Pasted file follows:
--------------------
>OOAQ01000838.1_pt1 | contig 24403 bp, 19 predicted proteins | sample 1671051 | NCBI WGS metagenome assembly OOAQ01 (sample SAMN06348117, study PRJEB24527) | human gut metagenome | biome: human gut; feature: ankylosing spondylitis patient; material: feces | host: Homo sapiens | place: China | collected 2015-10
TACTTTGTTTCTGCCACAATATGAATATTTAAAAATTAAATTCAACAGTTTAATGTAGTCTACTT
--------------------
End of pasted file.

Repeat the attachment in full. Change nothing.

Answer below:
>OOAQ01000838.1_pt1 | contig 24403 bp, 19 predicted proteins | sample 1671051 | NCBI WGS metagenome assembly OOAQ01 (sample SAMN06348117, study PRJEB24527) | human gut metagenome | biome: human gut; feature: ankylosing spondylitis patient; material: feces | host: Homo sapiens | place: China | collected 2015-10
TACTTTGTTTCTGCCACAATATGAATATTTAAAAATTAAATTCAACAGTTTAATGTAGTCTACTT